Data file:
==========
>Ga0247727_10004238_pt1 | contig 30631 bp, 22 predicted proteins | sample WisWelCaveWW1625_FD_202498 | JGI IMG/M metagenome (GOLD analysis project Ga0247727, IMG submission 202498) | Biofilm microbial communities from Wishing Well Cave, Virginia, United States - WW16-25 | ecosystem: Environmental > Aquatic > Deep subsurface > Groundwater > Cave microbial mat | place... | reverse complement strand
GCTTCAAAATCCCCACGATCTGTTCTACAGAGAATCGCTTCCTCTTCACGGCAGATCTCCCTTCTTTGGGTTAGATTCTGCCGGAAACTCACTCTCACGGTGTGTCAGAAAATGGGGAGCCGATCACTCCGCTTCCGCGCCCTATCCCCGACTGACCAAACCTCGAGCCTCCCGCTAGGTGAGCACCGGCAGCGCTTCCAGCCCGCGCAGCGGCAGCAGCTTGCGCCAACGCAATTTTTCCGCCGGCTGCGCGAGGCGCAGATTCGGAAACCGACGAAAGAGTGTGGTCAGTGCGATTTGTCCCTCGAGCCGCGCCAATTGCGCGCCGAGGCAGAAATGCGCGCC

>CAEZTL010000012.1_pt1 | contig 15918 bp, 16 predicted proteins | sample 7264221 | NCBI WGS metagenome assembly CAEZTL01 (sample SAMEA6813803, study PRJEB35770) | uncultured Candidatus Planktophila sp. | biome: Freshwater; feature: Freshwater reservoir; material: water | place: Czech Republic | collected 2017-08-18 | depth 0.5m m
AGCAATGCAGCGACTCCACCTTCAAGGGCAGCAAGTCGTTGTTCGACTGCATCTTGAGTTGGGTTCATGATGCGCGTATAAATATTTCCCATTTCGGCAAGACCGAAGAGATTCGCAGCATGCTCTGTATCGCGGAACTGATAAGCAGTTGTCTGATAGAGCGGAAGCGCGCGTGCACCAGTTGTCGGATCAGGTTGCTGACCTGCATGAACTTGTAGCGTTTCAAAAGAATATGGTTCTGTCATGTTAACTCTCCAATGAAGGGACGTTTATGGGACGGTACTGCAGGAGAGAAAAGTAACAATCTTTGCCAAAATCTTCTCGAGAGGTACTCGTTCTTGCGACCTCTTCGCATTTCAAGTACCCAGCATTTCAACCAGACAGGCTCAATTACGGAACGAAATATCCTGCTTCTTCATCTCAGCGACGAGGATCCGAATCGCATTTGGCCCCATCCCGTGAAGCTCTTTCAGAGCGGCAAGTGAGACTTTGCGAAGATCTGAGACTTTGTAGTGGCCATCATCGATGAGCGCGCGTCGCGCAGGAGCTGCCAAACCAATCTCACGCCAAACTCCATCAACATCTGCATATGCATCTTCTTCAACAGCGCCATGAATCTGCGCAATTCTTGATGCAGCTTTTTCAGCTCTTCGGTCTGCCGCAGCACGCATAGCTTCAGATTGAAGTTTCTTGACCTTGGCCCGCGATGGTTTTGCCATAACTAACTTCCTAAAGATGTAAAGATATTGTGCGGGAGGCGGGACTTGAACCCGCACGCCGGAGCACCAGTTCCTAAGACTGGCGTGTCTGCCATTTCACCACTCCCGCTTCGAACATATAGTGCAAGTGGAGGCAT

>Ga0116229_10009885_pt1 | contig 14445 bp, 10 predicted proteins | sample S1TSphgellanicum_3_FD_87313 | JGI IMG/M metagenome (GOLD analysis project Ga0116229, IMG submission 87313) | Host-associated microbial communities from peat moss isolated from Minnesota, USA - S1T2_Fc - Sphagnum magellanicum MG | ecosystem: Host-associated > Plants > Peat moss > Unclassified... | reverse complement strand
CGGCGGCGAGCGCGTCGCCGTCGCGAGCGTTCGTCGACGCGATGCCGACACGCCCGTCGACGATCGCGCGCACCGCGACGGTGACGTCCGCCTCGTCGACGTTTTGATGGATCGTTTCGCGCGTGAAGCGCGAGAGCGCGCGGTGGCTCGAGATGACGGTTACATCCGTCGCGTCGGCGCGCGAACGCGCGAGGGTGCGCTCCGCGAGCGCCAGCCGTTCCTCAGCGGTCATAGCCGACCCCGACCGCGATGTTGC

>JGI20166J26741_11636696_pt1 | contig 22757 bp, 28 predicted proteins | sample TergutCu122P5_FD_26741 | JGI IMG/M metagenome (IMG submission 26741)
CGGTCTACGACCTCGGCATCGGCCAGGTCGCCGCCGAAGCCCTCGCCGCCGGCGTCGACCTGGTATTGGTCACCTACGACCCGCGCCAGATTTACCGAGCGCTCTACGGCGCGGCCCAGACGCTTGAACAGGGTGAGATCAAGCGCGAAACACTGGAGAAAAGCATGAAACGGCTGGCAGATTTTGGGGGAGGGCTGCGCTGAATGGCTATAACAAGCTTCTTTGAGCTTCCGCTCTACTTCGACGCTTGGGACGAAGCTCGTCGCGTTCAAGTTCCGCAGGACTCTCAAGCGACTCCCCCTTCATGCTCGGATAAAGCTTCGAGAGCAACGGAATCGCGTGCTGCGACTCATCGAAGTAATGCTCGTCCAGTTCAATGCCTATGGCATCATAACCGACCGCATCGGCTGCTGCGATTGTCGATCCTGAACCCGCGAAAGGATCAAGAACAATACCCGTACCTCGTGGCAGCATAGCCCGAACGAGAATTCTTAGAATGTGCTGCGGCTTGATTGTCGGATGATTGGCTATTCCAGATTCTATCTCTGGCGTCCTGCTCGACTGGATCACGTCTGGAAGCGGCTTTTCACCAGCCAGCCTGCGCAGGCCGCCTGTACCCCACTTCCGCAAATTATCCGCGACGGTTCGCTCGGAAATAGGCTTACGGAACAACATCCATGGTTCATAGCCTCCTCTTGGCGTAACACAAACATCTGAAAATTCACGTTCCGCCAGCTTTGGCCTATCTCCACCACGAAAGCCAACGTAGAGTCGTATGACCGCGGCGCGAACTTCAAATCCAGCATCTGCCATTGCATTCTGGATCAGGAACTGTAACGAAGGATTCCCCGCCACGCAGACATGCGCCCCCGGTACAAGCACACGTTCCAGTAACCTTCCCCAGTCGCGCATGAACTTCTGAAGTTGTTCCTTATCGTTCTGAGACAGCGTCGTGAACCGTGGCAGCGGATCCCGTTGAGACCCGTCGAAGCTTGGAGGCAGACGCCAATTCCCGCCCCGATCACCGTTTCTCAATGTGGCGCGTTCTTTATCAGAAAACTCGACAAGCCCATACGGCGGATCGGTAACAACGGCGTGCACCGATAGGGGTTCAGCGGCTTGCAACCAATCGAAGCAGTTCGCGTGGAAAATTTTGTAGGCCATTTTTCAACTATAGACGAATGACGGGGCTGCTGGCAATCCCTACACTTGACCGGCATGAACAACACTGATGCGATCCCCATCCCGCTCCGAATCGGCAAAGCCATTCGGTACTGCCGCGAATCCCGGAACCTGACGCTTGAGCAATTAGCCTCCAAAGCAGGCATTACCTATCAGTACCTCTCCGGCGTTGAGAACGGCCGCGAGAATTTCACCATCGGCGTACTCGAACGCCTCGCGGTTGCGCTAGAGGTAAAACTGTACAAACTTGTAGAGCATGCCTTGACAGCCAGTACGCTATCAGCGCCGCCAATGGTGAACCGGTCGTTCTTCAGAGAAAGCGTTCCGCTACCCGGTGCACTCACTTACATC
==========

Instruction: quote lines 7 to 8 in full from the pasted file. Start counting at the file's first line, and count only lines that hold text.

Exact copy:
>JGI20166J26741_11636696_pt1 | contig 22757 bp, 28 predicted proteins | sample TergutCu122P5_FD_26741 | JGI IMG/M metagenome (IMG submission 26741)
CGGTCTACGACCTCGGCATCGGCCAGGTCGCCGCCGAAGCCCTCGCCGCCGGCGTCGACCTGGTATTGGTCACCTACGACCCGCGCCAGATTTACCGAGCGCTCTACGGCGCGGCCCAGACGCTTGAACAGGGTGAGATCAAGCGCGAAACACTGGAGAAAAGCATGAAACGGCTGGCAGATTTTGGGGGAGGGCTGCGCTGAATGGCTATAACAAGCTTCTTTGAGCTTCCGCTCTACTTCGACGCTTGGGACGAAGCTCGTCGCGTTCAAGTTCCGCAGGACTCTCAAGCGACTCCCCCTTCATGCTCGGATAAAGCTTCGAGAGCAACGGAATCGCGTGCTGCGACTCATCGAAGTAATGCTCGTCCAGTTCAATGCCTATGGCATCATAACCGACCGCATCGGCTGCTGCGATTGTCGATCCTGAACCCGCGAAAGGATCAAGAACAATACCCGTACCTCGTGGCAGCATAGCCCGAACGAGAATTCTTAGAATGTGCTGCGGCTTGATTGTCGGATGATTGGCTATTCCAGATTCTATCTCTGGCGTCCTGCTCGACTGGATCACGTCTGGAAGCGGCTTTTCACCAGCCAGCCTGCGCAGGCCGCCTGTACCCCACTTCCGCAAATTATCCGCGACGGTTCGCTCGGAAATAGGCTTACGGAACAACATCCATGGTTCATAGCCTCCTCTTGGCGTAACACAAACATCTGAAAATTCACGTTCCGCCAGCTTTGGCCTATCTCCACCACGAAAGCCAACGTAGAGTCGTATGACCGCGGCGCGAACTTCAAATCCAGCATCTGCCATTGCATTCTGGATCAGGAACTGTAACGAAGGATTCCCCGCCACGCAGACATGCGCCCCCGGTACAAGCACACGTTCCAGTAACCTTCCCCAGTCGCGCATGAACTTCTGAAGTTGTTCCTTATCGTTCTGAGACAGCGTCGTGAACCGTGGCAGCGGATCCCGTTGAGACCCGTCGAAGCTTGGAGGCAGACGCCAATTCCCGCCCCGATCACCGTTTCTCAATGTGGCGCGTTCTTTATCAGAAAACTCGACAAGCCCATACGGCGGATCGGTAACAACGGCGTGCACCGATAGGGGTTCAGCGGCTTGCAACCAATCGAAGCAGTTCGCGTGGAAAATTTTGTAGGCCATTTTTCAACTATAGACGAATGACGGGGCTGCTGGCAATCCCTACACTTGACCGGCATGAACAACACTGATGCGATCCCCATCCCGCTCCGAATCGGCAAAGCCATTCGGTACTGCCGCGAATCCCGGAACCTGACGCTTGAGCAATTAGCCTCCAAAGCAGGCATTACCTATCAGTACCTCTCCGGCGTTGAGAACGGCCGCGAGAATTTCACCATCGGCGTACTCGAACGCCTCGCGGTTGCGCTAGAGGTAAAACTGTACAAACTTGTAGAGCATGCCTTGACAGCCAGTACGCTATCAGCGCCGCCAATGGTGAACCGGTCGTTCTTCAGAGAAAGCGTTCCGCTACCCGGTGCACTCACTTACATC